7 Signs Your Toddler Isn't Ready To Be Potty Trained Yet
Don’t worry — they’ll get there.
When you've got a toddler whose stinky diapers are basically a biohazard, potty training seems like the light at the end of the tunnel. If you're dreaming of the day when you no longer have to get your hands dirty (sometimes literally) dealing with your kiddo's poop-covered butt, you might be watching them like a hawk to see if they're ready to say goodbye to diapers. Unfortunately, however, figuring it out isn't always easy, and the age when kids are ready to potty train can vary wildly. But before you get your hopes up that your little one is nearing the porcelain finish line, there are some signs your child is not ready for potty training that you should know about, because ignoring them can make things even harder.
Some moms and dads get to work on potty training as soon as their little one can walk, while others wait until pre-school makes it a necessity. In truth, there is no single timeline that will fit every child. “The average age is 27 months, with a few outliers training as early as 18 months, and those of course who wait until after age 3, even getting close to 4 years,” Mary Vaughn, a certified potty training consultant and founder of Mother Together, explains to Romper.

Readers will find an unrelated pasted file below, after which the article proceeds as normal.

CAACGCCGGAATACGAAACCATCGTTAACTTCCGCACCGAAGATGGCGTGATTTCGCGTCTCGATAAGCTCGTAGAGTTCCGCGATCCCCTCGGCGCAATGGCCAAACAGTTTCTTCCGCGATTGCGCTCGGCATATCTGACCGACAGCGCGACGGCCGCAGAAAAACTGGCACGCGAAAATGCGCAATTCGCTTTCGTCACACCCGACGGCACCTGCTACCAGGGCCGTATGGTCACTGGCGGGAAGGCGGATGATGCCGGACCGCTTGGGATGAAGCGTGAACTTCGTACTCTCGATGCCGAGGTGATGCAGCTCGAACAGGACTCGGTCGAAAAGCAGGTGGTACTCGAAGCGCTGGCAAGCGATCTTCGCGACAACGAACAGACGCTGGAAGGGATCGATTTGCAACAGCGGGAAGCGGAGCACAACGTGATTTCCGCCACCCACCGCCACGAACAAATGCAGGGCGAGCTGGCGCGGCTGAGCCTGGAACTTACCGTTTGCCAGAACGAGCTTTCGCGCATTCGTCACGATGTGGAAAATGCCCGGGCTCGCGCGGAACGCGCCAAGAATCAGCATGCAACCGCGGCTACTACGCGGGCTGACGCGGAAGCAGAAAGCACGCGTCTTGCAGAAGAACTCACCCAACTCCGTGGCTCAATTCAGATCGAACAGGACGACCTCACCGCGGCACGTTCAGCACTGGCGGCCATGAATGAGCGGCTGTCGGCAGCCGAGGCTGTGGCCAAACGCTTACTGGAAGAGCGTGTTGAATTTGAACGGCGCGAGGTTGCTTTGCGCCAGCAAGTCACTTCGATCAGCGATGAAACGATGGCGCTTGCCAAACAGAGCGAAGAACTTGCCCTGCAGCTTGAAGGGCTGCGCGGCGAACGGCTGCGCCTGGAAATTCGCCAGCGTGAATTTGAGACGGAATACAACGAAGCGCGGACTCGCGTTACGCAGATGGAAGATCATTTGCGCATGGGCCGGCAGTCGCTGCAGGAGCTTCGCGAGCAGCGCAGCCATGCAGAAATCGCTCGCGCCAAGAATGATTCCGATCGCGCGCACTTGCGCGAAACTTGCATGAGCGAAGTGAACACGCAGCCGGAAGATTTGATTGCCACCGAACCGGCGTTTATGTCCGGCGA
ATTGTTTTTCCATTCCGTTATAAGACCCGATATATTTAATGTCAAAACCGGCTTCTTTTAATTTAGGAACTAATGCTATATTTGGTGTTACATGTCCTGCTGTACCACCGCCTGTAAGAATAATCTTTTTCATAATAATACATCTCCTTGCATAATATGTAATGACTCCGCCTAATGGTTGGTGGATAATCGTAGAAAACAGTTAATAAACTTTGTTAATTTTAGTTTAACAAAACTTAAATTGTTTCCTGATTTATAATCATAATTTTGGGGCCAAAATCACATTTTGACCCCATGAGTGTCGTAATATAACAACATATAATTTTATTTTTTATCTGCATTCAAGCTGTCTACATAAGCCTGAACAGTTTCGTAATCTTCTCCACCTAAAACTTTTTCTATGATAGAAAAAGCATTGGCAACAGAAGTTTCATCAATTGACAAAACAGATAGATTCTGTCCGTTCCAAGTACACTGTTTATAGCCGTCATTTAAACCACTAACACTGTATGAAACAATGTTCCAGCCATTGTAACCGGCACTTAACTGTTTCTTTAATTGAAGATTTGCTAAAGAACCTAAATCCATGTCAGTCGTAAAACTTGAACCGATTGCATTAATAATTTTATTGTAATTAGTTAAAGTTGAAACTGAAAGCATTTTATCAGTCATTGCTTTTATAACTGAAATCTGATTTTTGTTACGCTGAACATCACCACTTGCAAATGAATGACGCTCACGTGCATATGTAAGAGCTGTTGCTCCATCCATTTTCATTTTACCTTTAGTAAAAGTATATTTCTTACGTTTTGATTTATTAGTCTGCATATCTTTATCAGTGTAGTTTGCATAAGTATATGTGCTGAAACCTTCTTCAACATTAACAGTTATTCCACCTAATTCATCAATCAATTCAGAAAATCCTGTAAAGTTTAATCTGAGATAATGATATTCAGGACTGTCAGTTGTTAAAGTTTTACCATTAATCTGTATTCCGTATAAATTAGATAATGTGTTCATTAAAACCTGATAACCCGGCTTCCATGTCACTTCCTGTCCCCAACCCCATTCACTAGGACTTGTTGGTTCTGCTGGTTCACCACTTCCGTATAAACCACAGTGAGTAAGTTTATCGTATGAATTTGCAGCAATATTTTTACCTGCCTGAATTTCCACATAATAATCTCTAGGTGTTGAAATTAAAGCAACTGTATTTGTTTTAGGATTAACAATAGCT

As much as you may be completely over changing diapers, potty training won't always happen on your schedule. If you try to force it before your kid is ready, more problems will arise. “The greatest consequence of potty training too soon is that it will cause a lot of undue stress for both parent and child,” Vaughn says. Among the causes of stress might even be dysfunctional voiding, or when a child withholds poop or pee, which could in turn lead to a urinary tract infection.
Below, these seven signs will let you know if you need to be a little more patient before starting potty training. And as hard as it can be to wait, rest assured that you'll get there eventually.
Overall, potty training requires patience and is not always a straightforward process. Regression is normal, and not every toddler will be the same. And parent motivation to potty train plays a role in the timeline, too. You can show some urgency to tackling the project of potty training, or wait until the process will be as easy as possible — it’s up to you. So long as you don’t push your kid when they aren’t quite ready. “A child who really isn't ready to potty train, but who wants to please their eager parent, will feel immense pressure to ‘perform,’” says Vaughn. “They may present this stress through tears, tantrums, or anything in between, but they will feel the stress.”
Just know that it will happen eventually, and staying supportive throughout your child’s development is key. “As the parent, the longer potty training takes, the more challenging it can be to stay cool, calm, and patient with accidents and slow progress,” Vaughn says. “This, too, is far from ideal. A child who really isn't ready will just end up having lots of accidents, and nobody wants to deal with that.” As with any medical-related topic, if you have questions or concerns, you can always consult your little one’s pediatrician for help.